Japanese forest grass, or Hakonechloa macra, specifically the variegated golden and green ‘Aureola’, brightens the part shade garden. The mounding striped foliage gently sways and rustles in the breeze, emulating waves of water for a calming, cool effect. The slow-spreading clumps take a year or two to establish, wanting to secure roots first, but then they mix amicably adding contrast and texture. The shade garden tapestry gains a dazzle of lemon-lime amongst its soft purples, grays and greens. Above, a daylily or campanula intermingles, lending their exquisite blooms to embellish the graceful grass. The rustling blades dry to a papery brown with wonderful winter interest as they capture and hold fluffy snow. Japanese forest grass will survive in full sun to full shade, but prefers part shade. The greens are stronger in a shadier siting, and the yellows are stronger with more sun. I plan to try the cultivar ‘Nicolas’, whose greens burnish to reds and oranges in the fall.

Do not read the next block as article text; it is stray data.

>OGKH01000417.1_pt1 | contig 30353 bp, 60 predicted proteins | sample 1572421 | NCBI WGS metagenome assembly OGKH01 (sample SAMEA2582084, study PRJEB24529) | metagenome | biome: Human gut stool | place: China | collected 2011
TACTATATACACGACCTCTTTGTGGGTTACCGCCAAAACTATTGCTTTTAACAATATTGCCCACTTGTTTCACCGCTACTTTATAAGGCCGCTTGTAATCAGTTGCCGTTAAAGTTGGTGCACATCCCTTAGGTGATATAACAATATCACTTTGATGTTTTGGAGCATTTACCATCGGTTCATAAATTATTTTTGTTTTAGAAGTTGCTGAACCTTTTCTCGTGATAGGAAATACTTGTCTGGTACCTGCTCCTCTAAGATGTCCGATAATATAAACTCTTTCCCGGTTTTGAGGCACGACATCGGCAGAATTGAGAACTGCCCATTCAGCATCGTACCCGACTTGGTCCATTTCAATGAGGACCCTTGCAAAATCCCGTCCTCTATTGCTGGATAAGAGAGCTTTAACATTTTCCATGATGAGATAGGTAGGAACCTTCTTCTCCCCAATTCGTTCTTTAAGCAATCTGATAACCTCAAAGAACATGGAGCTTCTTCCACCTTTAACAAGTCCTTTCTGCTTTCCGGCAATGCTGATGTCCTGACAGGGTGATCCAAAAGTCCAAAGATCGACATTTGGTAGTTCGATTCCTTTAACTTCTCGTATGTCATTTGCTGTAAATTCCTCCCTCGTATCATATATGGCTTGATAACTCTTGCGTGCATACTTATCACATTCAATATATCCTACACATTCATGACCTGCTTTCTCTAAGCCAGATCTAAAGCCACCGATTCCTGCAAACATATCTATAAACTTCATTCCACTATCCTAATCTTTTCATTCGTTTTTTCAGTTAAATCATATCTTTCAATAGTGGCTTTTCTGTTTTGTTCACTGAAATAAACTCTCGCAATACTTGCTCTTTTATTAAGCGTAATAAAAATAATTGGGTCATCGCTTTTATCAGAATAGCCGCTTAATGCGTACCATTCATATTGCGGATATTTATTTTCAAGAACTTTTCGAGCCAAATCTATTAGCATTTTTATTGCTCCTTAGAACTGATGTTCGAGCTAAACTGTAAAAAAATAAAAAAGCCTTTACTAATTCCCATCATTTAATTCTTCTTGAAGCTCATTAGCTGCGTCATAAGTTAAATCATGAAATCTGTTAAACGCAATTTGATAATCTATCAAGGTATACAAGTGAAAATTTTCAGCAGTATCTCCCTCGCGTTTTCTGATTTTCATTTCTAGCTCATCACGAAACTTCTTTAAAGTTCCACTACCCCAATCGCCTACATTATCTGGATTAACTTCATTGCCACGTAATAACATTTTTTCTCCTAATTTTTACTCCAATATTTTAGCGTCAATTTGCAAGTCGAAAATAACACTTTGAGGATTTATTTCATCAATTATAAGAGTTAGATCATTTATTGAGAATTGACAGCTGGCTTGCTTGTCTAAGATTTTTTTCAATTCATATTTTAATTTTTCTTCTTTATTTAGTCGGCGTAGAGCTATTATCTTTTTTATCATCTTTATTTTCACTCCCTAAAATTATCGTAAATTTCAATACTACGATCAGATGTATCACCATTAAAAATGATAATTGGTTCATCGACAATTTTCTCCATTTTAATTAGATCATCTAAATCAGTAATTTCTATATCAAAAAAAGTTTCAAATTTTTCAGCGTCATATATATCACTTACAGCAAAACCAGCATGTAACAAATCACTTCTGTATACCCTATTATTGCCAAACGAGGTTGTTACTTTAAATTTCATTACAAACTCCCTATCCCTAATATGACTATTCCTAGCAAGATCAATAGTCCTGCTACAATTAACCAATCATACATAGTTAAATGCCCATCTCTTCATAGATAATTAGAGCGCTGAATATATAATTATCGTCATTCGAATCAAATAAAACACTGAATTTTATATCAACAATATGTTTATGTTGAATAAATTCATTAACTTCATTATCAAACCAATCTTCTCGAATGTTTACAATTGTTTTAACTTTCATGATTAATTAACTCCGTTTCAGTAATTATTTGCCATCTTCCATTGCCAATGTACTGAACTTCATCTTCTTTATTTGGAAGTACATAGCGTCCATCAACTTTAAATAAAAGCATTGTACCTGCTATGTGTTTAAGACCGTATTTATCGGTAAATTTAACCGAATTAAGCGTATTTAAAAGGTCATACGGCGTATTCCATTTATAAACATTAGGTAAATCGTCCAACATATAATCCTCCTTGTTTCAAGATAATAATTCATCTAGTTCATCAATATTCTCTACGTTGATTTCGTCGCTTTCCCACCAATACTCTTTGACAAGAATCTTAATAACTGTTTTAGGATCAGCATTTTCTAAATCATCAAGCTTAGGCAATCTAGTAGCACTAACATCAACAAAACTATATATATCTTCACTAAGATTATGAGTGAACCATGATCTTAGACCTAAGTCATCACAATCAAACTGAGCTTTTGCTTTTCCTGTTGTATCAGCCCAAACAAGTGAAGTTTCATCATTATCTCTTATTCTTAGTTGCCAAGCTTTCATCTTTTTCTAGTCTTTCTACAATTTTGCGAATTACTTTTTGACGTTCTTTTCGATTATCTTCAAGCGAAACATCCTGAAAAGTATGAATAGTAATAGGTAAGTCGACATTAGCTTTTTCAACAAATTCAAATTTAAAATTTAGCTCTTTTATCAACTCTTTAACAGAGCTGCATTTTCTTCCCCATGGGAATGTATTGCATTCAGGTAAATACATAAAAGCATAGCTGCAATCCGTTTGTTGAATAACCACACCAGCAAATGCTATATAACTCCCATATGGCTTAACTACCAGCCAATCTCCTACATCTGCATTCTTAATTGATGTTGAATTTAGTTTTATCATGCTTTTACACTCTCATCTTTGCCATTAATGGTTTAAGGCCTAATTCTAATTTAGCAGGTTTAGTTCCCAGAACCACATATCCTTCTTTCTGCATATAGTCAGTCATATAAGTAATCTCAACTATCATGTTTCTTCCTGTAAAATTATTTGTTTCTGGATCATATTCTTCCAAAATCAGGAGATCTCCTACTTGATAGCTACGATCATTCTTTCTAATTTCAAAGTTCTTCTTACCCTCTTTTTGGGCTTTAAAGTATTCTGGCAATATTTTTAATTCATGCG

Technical stuff – Japanese forest grass/Hakonechloa macra, perennial grass hardy to zone 5, height and spread of about 12-24”, prefers part shade but will tolerate full shade to full sun, likes moisture but is adaptable.